His hypocritical endorsement of Santorum (and even Gingrich!) while damning Obama with faint praise showed Graham to be the morally compromised person. Given Southern Baptists’ historical distrust of Catholics, Graham’s comments are obviously politically motivated. They won’t hurt Obama but they will cause voters to question whether any of the Republican candidates can be trusted not to turn America into the very theocracy our founders came here to escape.

Here’s the link to my original post on Politico


Gloria Feldt is the author of No Excuses: 9 Ways Women Can Change How We Think About Power. Buy the book here. Engage Gloria for a Speech or Workshop. Tweet @GloriaFeldt and connect on Facebook, LinkedIn, and Google+ Gloria is the co-founder (with Amy Litzenberger) of Take the Lead, a new initiative to prepare and propel women to leadership parity by 2025. Find them @takeleadwomen and on Facebook.

Good Move, MSNBC: Buchanan’s Out, Harris Perry’s In

Was MSNBC wrong to move Pat Buchanan out? I think that’s good news, but the better news is that Melissa Harris Perry is moving in.  I had the pleasure of doing  a practice run with her recently and look forward to the launch of her show this weekend. Vigilant media advocacy for fair treatment by groups like the Women’s Media Center (where I’m on the board) does pay off eventually.

Arena asks:

POLITICO’s Tim Mak reports that longtime political analyst Pat Buchanan is being dropped by MSNBC as a result of the controversy surrounding his book, “Suicide of a Superpower: Will America Survive to 2025?” Buchanan argues he’s a victim of political correctness by critics of the book, which contains chapters titled “The End of White America” and “The Death of Christian America.” http://politi.co/Andwxq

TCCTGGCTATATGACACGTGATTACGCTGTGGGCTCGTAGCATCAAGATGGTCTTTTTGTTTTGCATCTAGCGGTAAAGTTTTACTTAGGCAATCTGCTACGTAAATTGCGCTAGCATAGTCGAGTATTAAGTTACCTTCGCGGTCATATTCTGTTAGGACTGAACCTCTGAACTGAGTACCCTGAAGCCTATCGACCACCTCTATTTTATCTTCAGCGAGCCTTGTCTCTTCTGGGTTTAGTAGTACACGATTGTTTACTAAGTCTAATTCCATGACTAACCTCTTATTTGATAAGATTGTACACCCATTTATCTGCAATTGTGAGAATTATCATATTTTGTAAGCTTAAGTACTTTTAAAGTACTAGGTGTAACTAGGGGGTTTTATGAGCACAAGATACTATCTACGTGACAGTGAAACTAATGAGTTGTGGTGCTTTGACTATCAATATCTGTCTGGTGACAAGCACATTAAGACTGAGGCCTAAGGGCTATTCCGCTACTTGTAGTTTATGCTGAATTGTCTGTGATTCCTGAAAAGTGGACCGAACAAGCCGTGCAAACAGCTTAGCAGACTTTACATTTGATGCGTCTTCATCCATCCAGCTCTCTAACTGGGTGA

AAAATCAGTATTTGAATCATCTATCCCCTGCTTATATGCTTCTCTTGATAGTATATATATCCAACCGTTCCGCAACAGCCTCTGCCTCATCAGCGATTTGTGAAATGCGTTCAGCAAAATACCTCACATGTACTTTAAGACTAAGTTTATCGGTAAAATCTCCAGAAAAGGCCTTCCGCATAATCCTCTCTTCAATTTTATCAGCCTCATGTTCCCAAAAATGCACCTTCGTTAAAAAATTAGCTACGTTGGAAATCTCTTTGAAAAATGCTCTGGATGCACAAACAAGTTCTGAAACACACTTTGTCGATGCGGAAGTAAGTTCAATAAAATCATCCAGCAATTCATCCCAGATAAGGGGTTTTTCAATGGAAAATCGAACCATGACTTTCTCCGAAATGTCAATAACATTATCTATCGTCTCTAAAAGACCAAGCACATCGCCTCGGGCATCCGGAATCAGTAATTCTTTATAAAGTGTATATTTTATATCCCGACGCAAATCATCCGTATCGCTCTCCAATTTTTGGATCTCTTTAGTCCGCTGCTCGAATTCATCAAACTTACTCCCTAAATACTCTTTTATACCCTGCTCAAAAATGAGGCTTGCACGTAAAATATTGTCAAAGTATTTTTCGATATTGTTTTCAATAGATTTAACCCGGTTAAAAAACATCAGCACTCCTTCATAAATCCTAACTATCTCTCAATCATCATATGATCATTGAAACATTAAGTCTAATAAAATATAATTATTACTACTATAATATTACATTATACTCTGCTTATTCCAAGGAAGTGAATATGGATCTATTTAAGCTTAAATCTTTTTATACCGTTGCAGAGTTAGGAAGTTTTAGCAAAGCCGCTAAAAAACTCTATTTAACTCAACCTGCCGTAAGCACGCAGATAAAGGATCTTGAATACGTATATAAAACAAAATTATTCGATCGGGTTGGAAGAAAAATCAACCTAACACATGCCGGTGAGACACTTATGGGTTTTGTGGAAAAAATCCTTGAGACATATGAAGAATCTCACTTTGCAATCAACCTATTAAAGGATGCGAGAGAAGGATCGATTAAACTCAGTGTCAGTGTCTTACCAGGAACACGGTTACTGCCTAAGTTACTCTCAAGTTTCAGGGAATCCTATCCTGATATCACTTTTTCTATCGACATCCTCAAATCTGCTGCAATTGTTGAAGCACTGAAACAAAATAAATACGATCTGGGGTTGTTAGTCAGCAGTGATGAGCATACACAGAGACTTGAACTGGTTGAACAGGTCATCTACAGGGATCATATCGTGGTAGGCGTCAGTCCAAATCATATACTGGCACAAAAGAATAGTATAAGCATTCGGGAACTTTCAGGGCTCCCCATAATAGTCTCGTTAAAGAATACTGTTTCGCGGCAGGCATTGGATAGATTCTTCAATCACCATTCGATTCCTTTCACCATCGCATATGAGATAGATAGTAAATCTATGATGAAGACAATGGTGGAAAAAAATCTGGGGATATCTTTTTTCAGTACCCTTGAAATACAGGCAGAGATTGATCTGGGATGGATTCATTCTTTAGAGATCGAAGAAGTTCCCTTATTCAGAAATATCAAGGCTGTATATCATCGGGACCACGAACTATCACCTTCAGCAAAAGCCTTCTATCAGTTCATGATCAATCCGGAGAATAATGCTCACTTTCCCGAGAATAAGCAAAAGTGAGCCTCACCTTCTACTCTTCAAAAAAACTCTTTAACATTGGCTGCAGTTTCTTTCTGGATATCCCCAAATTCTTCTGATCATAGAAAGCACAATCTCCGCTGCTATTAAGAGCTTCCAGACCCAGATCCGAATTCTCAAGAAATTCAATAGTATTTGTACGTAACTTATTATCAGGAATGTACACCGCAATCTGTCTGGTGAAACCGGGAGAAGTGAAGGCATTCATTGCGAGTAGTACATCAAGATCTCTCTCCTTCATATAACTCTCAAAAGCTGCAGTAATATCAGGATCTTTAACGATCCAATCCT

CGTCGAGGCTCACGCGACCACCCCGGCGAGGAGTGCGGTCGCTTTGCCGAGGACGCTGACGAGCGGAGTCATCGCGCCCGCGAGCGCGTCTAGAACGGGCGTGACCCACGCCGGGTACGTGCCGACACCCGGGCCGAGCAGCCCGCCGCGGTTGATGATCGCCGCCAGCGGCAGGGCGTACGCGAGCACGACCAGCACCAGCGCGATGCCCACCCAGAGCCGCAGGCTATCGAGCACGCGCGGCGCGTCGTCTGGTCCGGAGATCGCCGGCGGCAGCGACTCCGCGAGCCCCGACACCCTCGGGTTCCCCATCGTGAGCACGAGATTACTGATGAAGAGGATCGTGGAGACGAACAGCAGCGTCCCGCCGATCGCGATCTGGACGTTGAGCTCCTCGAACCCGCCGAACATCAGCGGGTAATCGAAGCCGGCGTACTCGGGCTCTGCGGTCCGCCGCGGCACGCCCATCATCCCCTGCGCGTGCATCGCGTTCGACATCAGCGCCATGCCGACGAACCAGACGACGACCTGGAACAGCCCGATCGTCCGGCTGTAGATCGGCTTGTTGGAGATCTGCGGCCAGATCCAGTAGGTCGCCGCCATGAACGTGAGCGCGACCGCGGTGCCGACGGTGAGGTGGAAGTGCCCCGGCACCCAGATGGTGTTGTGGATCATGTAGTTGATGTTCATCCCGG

Is this move justified? And why now, when Buchanan has been making substantively the same arguments for decades? Was Pat Buchanan’s Firing Fair?

My response: It’s time for these men, like Pat Buchanan, Foster Friess, and Rick Santorum to climb back under the prehistoric rock from whence they came. Their beliefs are the detritus of millennia of patriarchy, racism, homophobia, and assorted other oppressions. In a way, Pat’s unceremonious exit from MSNBC elicits my sympathy, because he really doesn’t know how much he doesn’t know, or how slavishly he’s holding onto the last vestiges of white male power hegemony over others that no longer works in today’s more expansive society. And MSNBC’s decision to end his contract is evidence that some progress is being made to keep the mainstream media more accountable.

And by the way, welcome to MSNBC, Melissa Harris Perry!

Here’s the link to my original post on Politico


Gloria Feldt is the author of No Excuses: 9 Ways Women Can Change How We Think About Power. Buy the book here. Engage Gloria for a Speech or Workshop. Tweet @GloriaFeldt and connect on Facebook, LinkedIn, and Google+ Gloria is the co-founder (with Amy Litzenberger) of Take the Lead, a new initiative to prepare and propel women to leadership parity by 2025. Find them @takeleadwomen and on Facebook.